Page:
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Bartholomaeus Arnoldi

Augustinian friar, teacher of Luther (1463-1532)

Arnoldi, BARTITOLOMAUS, usually called Usingen, after his birthplace, an Augustinian friar, teacher of Luther, and with him inmate of the Augustinian monastery at Erfurt; b. in 1463; d. at Würzburg, September 9, 1532. He received his master’s degree in 1491 and was promoted to the doctorate of divinity in 1514 (Jürgens, Luther, I, 430, Leipzig, 1846). For thirty years he filled the chairs of philosophy and theology at the Erfurt University, and with Jodocus Truttfetter was its most illustrious teacher (Kampschulte, Die Universitat Erfurt, I, 46, Trier, 1858). He stood in high repute for holiness of life (DeWette, I, 19; Walch, XXI, 532), rare intellectual endowments, and unswerving loyalty to the Church (Krause, Helius Eobanus Hessius, I, 339, 352, Gotha, 1879). He enjoyed the favor of the younger humanists (Eoban, De laud. et praecon. incl. Gymnas. lit. ap. Erphordiam, A. a. b. Erph., 1507), was lauded as a dialectician and logician, and was Luther’s teacher in both these branches (Kolde, Die deutsche Augustiner Congr., 245, Gotha, 1879). Luther had an affectionate regard for him (DeWette, I, 38, 256; Walch, XXI, 552) and after the Heidelberg Disputation (May, 1518) travelled in his company from Wurzburg to Erfurt, during which he made ineffectual efforts to wean him from his ecclesiastical allegiance (ib., I, 112). In 1521, during the uprising of the mob against the priesthood and the pillaging of their property, he boldly denounced the rioters from the pulpit (Paulus, Der Augustiner Monch Joh. Hoffmeister, 125, Freiburg, 1891). In 1522 he delivered a series of sermons in the cathedral in defense of the Church, arraigning the inactivity of the civil and ecclesiastical authorities, and predicted the revolution which finally culminated in the Peasants’ War. His anti-Reformation attitude and utterances embittered Luther, who now violently assailed his old teacher (DeWette, II, 204, 213, 224, 225). His removal to Würzburg in 1526, did not interrupt his activity against the innovators. In 1530 he accompanied the Bishop of Würzburg to the Diet of Augsburg. Returning, he died at Würzhurg.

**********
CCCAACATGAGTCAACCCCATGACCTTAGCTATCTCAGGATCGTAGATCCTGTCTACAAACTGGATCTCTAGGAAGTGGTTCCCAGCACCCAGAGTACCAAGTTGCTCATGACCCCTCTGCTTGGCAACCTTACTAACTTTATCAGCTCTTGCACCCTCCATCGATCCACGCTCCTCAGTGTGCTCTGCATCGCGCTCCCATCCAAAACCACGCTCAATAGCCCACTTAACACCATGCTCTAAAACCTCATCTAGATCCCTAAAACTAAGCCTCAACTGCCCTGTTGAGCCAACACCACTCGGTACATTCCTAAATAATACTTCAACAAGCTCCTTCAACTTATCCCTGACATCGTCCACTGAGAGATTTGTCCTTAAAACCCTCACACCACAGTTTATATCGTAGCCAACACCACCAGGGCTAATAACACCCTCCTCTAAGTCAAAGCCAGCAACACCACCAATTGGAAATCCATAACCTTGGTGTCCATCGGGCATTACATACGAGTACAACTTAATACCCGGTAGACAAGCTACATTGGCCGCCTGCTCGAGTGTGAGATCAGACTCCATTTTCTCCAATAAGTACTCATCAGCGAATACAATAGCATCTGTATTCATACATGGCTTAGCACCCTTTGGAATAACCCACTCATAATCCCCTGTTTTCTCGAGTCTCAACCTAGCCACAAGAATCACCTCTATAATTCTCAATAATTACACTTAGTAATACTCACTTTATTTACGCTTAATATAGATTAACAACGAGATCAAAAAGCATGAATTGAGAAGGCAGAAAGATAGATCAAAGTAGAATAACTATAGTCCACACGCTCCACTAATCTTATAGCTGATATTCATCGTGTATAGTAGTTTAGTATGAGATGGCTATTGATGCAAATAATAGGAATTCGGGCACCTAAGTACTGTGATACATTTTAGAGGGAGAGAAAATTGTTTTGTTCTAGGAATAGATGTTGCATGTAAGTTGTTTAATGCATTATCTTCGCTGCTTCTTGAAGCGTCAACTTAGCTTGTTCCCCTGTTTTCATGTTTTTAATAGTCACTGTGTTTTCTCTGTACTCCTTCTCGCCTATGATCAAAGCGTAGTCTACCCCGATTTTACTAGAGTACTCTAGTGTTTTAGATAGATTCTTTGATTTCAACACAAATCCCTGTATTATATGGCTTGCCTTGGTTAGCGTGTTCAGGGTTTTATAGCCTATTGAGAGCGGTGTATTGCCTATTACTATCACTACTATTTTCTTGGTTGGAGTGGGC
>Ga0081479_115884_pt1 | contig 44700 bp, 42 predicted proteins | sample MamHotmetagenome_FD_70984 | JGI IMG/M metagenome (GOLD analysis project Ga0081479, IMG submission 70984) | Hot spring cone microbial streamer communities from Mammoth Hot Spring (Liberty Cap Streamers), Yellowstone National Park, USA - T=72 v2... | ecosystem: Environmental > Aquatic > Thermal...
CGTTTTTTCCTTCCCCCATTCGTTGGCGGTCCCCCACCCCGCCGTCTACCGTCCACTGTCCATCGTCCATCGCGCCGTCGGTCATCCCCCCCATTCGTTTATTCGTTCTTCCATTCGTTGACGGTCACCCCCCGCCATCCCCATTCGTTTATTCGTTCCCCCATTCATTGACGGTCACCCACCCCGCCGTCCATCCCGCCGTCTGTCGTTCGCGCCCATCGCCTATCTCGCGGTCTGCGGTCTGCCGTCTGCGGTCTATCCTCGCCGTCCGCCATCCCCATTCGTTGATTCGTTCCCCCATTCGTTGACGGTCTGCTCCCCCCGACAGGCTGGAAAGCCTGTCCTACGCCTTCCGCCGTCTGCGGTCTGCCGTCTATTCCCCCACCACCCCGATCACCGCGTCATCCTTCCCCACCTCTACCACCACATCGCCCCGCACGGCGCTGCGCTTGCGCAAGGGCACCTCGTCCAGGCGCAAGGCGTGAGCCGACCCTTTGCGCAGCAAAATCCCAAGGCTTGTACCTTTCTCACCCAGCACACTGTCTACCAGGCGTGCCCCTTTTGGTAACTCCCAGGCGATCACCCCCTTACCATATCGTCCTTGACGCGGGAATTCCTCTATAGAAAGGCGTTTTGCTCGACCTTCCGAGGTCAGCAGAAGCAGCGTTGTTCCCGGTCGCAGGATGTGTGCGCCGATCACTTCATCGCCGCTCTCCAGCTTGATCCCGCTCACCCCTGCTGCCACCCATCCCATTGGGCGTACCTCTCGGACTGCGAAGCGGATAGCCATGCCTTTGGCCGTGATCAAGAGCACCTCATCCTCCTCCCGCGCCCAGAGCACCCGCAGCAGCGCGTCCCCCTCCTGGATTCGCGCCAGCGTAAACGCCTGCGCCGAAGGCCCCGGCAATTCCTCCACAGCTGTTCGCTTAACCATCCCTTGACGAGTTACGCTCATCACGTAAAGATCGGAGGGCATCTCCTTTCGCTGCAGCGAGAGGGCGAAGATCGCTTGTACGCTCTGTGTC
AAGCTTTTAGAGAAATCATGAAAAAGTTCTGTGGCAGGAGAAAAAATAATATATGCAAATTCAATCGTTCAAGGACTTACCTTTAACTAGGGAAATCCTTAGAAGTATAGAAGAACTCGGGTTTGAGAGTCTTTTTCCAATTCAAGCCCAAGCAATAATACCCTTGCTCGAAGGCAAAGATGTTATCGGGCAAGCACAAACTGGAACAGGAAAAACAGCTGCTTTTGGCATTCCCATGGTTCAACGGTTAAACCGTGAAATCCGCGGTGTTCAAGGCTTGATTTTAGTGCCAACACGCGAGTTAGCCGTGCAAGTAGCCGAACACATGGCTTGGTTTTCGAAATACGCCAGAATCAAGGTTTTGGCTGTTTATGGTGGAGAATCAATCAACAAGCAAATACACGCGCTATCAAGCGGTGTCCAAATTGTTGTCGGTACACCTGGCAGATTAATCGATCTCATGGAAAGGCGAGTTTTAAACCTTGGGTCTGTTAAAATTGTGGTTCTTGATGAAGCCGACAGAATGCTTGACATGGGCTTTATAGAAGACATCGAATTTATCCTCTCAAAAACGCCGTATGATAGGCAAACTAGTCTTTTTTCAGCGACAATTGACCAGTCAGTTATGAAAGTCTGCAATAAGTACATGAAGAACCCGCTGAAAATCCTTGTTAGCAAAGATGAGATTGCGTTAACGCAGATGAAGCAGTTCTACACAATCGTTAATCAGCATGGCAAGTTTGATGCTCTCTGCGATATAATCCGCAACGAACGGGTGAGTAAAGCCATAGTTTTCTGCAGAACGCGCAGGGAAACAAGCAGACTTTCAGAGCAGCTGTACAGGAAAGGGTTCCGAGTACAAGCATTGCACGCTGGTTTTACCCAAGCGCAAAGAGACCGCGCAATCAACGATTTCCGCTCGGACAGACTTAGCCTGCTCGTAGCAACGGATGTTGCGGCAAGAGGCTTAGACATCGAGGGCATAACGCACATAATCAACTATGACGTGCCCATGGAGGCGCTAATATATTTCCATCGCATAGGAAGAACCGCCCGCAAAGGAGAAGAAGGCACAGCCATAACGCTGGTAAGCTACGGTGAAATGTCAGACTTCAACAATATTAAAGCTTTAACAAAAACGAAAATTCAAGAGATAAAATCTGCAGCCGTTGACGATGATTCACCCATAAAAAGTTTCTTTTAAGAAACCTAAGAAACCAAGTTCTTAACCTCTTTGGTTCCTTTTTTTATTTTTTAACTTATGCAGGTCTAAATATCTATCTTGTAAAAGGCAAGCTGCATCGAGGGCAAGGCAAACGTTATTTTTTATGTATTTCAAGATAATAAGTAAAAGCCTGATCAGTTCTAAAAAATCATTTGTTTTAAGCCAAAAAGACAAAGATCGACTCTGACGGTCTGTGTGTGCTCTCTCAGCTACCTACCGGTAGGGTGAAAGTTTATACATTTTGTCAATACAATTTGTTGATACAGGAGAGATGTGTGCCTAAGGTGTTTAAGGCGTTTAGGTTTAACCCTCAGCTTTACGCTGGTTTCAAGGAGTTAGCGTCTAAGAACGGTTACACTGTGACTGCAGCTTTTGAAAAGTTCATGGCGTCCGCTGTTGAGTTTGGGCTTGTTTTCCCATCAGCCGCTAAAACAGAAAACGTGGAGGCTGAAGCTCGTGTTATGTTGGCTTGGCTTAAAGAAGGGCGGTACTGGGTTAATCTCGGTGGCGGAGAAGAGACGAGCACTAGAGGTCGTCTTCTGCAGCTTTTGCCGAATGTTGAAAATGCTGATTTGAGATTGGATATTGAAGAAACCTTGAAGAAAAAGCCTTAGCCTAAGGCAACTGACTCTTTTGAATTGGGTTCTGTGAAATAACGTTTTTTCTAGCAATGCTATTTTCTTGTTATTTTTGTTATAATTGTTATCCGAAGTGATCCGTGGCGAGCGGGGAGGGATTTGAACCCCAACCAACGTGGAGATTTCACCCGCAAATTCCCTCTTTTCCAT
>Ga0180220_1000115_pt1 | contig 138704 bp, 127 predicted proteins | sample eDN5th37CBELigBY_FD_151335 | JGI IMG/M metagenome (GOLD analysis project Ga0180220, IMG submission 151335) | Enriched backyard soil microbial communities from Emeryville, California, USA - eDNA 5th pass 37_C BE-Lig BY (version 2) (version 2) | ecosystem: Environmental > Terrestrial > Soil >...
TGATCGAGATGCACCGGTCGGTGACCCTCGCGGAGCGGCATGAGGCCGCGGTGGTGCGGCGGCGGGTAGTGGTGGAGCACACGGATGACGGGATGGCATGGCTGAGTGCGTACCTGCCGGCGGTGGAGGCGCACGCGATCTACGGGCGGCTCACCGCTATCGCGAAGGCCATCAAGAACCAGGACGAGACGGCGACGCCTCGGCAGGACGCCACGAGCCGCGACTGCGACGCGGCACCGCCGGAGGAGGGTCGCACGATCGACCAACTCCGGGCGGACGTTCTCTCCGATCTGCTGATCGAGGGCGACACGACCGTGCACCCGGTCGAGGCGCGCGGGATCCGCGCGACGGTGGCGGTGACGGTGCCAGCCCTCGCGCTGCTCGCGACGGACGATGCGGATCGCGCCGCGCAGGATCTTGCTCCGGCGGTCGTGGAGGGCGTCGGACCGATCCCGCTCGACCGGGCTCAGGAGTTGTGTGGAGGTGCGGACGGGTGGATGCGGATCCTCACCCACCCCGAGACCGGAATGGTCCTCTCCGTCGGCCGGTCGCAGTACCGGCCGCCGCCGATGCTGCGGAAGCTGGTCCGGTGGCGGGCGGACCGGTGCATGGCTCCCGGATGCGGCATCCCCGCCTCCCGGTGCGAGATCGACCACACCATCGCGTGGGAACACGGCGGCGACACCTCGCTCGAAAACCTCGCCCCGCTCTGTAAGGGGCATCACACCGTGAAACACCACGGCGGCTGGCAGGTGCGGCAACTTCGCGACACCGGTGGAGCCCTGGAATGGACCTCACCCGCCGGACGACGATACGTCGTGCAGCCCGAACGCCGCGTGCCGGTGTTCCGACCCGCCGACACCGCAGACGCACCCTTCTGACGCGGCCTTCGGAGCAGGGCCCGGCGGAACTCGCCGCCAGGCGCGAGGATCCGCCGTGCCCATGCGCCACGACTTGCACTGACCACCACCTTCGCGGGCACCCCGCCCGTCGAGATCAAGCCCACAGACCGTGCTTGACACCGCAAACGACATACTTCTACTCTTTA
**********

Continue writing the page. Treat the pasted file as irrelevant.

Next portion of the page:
HENRY G. GANSS


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